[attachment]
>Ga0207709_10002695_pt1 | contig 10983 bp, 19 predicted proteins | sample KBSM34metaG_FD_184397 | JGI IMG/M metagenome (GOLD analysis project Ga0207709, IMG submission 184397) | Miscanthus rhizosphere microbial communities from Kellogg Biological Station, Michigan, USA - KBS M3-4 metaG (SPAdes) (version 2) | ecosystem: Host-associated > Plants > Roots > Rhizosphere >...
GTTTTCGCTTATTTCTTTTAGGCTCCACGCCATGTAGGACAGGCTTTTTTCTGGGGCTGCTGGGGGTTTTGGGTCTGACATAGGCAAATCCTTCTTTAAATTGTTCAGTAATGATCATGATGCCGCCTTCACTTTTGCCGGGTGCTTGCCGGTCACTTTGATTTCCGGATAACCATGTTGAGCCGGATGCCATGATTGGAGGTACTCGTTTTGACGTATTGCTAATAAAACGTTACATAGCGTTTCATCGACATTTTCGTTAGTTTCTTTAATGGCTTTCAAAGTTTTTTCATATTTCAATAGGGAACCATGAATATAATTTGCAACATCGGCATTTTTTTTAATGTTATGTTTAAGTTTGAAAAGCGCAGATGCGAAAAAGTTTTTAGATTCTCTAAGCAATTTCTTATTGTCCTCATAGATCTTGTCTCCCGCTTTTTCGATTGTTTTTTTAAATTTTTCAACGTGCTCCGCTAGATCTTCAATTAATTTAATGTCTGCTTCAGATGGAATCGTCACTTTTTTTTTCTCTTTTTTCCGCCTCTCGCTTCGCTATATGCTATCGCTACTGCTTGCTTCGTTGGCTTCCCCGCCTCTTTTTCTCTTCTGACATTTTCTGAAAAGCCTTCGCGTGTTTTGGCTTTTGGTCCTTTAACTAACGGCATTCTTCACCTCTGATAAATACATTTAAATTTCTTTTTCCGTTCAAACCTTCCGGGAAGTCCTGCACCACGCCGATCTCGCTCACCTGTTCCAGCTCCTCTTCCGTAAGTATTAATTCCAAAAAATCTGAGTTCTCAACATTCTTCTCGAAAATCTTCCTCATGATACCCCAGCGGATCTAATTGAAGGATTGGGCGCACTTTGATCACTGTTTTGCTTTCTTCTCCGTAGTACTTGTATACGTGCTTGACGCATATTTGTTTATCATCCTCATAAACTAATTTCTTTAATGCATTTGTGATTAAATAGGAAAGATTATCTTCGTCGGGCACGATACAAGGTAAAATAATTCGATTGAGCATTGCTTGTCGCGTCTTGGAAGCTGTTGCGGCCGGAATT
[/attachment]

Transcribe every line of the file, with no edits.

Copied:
>Ga0207709_10002695_pt1 | contig 10983 bp, 19 predicted proteins | sample KBSM34metaG_FD_184397 | JGI IMG/M metagenome (GOLD analysis project Ga0207709, IMG submission 184397) | Miscanthus rhizosphere microbial communities from Kellogg Biological Station, Michigan, USA - KBS M3-4 metaG (SPAdes) (version 2) | ecosystem: Host-associated > Plants > Roots > Rhizosphere >...
GTTTTCGCTTATTTCTTTTAGGCTCCACGCCATGTAGGACAGGCTTTTTTCTGGGGCTGCTGGGGGTTTTGGGTCTGACATAGGCAAATCCTTCTTTAAATTGTTCAGTAATGATCATGATGCCGCCTTCACTTTTGCCGGGTGCTTGCCGGTCACTTTGATTTCCGGATAACCATGTTGAGCCGGATGCCATGATTGGAGGTACTCGTTTTGACGTATTGCTAATAAAACGTTACATAGCGTTTCATCGACATTTTCGTTAGTTTCTTTAATGGCTTTCAAAGTTTTTTCATATTTCAATAGGGAACCATGAATATAATTTGCAACATCGGCATTTTTTTTAATGTTATGTTTAAGTTTGAAAAGCGCAGATGCGAAAAAGTTTTTAGATTCTCTAAGCAATTTCTTATTGTCCTCATAGATCTTGTCTCCCGCTTTTTCGATTGTTTTTTTAAATTTTTCAACGTGCTCCGCTAGATCTTCAATTAATTTAATGTCTGCTTCAGATGGAATCGTCACTTTTTTTTTCTCTTTTTTCCGCCTCTCGCTTCGCTATATGCTATCGCTACTGCTTGCTTCGTTGGCTTCCCCGCCTCTTTTTCTCTTCTGACATTTTCTGAAAAGCCTTCGCGTGTTTTGGCTTTTGGTCCTTTAACTAACGGCATTCTTCACCTCTGATAAATACATTTAAATTTCTTTTTCCGTTCAAACCTTCCGGGAAGTCCTGCACCACGCCGATCTCGCTCACCTGTTCCAGCTCCTCTTCCGTAAGTATTAATTCCAAAAAATCTGAGTTCTCAACATTCTTCTCGAAAATCTTCCTCATGATACCCCAGCGGATCTAATTGAAGGATTGGGCGCACTTTGATCACTGTTTTGCTTTCTTCTCCGTAGTACTTGTATACGTGCTTGACGCATATTTGTTTATCATCCTCATAAACTAATTTCTTTAATGCATTTGTGATTAAATAGGAAAGATTATCTTCGTCGGGCACGATACAAGGTAAAATAATTCGATTGAGCATTGCTTGTCGCGTCTTGGAAGCTGTTGCGGCCGGAATT